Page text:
By Sarah Gonzalez, Director of Communications and Digital Media, NGFA
The NGFA joined more than 80 feed and agriculture group sin support of a bill that would authorize funding to hire additional Customs and Border Protection (CBP) personnel needed to conduct agriculture quarantine inspections at U.S. international ports of entry.
In a Jan. 22 letter to leaders of the House Committee on Homeland Security, the groups noted that "foreign pests and diseases cost the American economy tens of billions of dollars annually ... CBP employees perform critically important agricultural inspections every day at the nation's ports of entry."
The legislation - dubbed the Protecting America's Food & Agriculture Act of 2019 (H.R. 4482) - would authorize CBP to hire 240 agriculture specialists and 200 agriculture technicians each year until the current staffing shortage is remedied.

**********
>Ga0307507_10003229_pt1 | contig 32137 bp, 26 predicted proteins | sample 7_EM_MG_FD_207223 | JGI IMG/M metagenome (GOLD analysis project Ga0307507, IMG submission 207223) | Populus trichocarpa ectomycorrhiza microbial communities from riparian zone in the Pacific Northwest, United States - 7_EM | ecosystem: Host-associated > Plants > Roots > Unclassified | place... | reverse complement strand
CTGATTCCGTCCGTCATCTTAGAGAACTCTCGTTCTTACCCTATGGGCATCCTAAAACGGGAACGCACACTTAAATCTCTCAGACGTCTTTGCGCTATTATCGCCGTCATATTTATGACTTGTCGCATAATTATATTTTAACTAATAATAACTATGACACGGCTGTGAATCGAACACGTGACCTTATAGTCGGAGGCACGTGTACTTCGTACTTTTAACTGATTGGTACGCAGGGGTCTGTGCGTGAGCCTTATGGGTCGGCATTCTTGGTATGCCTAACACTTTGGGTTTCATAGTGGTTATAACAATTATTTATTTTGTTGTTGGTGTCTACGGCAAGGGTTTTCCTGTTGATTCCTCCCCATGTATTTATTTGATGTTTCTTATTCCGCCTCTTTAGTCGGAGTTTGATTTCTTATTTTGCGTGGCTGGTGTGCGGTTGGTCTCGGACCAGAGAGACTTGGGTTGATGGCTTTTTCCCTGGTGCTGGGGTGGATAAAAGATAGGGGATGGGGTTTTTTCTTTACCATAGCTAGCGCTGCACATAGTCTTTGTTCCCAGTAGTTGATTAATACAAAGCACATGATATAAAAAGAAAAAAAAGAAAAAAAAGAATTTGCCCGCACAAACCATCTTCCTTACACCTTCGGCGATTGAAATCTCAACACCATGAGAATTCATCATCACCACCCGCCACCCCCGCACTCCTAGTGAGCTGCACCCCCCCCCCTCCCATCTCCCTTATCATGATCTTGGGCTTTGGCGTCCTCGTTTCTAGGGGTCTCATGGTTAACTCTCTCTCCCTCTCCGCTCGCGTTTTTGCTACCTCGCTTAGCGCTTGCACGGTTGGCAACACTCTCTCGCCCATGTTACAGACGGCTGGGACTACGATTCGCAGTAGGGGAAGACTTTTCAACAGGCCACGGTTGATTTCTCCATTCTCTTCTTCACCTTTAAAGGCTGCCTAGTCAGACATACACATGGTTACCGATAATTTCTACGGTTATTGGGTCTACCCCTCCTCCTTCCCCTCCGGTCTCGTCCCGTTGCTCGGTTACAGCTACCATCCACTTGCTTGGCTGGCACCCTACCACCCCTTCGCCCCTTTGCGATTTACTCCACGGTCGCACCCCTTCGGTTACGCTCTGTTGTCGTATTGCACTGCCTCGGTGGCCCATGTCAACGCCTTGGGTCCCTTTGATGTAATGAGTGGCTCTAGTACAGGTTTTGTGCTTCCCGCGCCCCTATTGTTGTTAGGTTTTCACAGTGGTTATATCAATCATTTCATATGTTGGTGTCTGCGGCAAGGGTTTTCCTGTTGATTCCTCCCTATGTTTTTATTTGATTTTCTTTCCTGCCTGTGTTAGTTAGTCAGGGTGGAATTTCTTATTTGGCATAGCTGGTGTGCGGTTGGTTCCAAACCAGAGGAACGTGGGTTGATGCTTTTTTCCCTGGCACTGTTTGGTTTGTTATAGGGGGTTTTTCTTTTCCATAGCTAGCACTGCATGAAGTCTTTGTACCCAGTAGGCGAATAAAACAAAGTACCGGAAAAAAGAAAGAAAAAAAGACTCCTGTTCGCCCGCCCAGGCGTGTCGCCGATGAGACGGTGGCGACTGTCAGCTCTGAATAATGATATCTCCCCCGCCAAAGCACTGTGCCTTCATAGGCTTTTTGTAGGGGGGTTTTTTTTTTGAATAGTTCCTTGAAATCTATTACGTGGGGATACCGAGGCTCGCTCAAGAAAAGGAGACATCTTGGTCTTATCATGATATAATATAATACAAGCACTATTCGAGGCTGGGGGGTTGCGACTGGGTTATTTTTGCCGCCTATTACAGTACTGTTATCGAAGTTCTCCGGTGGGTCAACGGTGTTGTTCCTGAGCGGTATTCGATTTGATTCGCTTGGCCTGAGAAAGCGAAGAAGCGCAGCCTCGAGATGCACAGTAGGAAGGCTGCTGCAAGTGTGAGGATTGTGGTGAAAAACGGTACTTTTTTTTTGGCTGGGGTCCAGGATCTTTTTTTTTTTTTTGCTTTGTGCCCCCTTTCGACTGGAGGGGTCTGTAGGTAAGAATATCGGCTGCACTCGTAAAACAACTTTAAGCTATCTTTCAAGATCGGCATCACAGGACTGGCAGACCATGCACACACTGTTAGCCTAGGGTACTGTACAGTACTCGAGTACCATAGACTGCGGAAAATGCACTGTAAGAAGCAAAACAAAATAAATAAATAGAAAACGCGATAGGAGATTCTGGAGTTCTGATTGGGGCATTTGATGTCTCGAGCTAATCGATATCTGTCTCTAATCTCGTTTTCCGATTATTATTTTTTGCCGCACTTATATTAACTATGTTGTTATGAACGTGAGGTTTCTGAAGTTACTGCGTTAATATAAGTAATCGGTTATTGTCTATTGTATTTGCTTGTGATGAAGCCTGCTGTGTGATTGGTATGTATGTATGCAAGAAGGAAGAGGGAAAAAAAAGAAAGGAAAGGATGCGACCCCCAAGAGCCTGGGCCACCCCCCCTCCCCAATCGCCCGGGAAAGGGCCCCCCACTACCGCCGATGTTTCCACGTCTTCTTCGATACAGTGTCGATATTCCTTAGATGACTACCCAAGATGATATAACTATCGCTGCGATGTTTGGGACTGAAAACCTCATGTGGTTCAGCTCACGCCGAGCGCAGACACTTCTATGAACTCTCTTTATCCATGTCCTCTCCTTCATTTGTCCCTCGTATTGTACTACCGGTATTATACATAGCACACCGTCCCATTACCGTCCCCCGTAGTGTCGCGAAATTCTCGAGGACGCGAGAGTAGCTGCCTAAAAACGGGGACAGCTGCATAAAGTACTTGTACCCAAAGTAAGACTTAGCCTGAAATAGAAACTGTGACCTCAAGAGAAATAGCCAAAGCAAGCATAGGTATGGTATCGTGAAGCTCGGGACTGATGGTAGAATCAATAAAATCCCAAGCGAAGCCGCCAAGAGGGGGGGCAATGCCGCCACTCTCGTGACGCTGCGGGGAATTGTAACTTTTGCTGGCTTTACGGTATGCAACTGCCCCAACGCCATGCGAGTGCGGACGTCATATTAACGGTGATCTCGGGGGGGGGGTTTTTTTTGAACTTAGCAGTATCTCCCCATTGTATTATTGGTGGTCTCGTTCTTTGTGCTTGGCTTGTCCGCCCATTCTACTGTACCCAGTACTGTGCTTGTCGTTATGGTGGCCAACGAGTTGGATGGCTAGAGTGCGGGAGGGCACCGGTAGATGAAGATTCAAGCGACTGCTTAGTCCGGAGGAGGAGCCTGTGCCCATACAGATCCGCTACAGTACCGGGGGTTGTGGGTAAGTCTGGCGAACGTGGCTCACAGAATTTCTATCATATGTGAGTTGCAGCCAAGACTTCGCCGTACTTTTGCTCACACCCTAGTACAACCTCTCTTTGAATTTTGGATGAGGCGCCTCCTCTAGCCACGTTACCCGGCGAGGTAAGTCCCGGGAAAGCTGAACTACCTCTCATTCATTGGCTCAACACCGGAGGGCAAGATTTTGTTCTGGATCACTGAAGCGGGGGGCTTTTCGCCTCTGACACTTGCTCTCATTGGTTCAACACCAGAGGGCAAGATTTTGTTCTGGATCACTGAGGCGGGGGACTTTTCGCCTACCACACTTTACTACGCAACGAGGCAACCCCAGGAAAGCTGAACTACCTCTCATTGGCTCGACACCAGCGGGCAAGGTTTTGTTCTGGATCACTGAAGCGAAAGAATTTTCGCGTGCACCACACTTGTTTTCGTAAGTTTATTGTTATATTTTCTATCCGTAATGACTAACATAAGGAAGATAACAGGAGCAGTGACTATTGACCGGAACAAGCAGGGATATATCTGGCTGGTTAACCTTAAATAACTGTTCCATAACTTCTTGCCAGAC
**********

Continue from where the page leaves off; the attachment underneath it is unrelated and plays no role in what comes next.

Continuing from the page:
"CBP agricultural specialists play a vital role in both trade and travel safety, and prevent the introduction of harmful foreign animal diseases and exotic plant pests," into the United States, the letter stated.
"Diseases such as African Swine Fever, which has killed more than one out of every four pigs on the planet, would have a devastating impact on U.S. livestock producers, their communities, and the economy if introduced into the U.S."
The bill also authorizes the training and assignment each year of 20 new agricultural canine teams.
These agriculture detector dogs are used to detect illicit fruits, vegetables, and animal products that may have otherwise been missed in initial inspections, the groups said.
The Senate approved its version of the bill (S. 2107) by unanimous consent in October.
The letter urges that the House Committee on Homeland Security quickly discharge the bill without amendment and push for its swift passage on the House floor.